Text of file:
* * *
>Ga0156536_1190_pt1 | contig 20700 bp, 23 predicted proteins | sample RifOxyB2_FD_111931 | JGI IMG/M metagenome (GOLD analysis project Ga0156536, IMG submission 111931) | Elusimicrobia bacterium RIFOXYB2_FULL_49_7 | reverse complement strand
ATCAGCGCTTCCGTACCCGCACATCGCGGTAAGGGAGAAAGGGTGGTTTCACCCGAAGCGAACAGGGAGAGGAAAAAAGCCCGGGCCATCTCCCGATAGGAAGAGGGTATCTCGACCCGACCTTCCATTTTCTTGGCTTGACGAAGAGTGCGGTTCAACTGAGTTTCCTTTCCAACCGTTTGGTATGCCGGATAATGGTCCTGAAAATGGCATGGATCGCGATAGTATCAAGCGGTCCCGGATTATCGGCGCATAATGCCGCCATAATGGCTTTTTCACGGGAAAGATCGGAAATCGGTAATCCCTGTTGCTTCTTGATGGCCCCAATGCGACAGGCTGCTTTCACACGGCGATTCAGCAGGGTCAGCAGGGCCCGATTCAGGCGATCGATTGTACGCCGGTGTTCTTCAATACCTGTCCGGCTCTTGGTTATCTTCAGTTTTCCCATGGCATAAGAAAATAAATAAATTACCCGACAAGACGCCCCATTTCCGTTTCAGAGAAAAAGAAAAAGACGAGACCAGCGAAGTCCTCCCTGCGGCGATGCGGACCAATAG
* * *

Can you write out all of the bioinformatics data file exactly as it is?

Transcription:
>Ga0156536_1190_pt1 | contig 20700 bp, 23 predicted proteins | sample RifOxyB2_FD_111931 | JGI IMG/M metagenome (GOLD analysis project Ga0156536, IMG submission 111931) | Elusimicrobia bacterium RIFOXYB2_FULL_49_7 | reverse complement strand
ATCAGCGCTTCCGTACCCGCACATCGCGGTAAGGGAGAAAGGGTGGTTTCACCCGAAGCGAACAGGGAGAGGAAAAAAGCCCGGGCCATCTCCCGATAGGAAGAGGGTATCTCGACCCGACCTTCCATTTTCTTGGCTTGACGAAGAGTGCGGTTCAACTGAGTTTCCTTTCCAACCGTTTGGTATGCCGGATAATGGTCCTGAAAATGGCATGGATCGCGATAGTATCAAGCGGTCCCGGATTATCGGCGCATAATGCCGCCATAATGGCTTTTTCACGGGAAAGATCGGAAATCGGTAATCCCTGTTGCTTCTTGATGGCCCCAATGCGACAGGCTGCTTTCACACGGCGATTCAGCAGGGTCAGCAGGGCCCGATTCAGGCGATCGATTGTACGCCGGTGTTCTTCAATACCTGTCCGGCTCTTGGTTATCTTCAGTTTTCCCATGGCATAAGAAAATAAATAAATTACCCGACAAGACGCCCCATTTCCGTTTCAGAGAAAAAGAAAAAGACGAGACCAGCGAAGTCCTCCCTGCGGCGATGCGGACCAATAG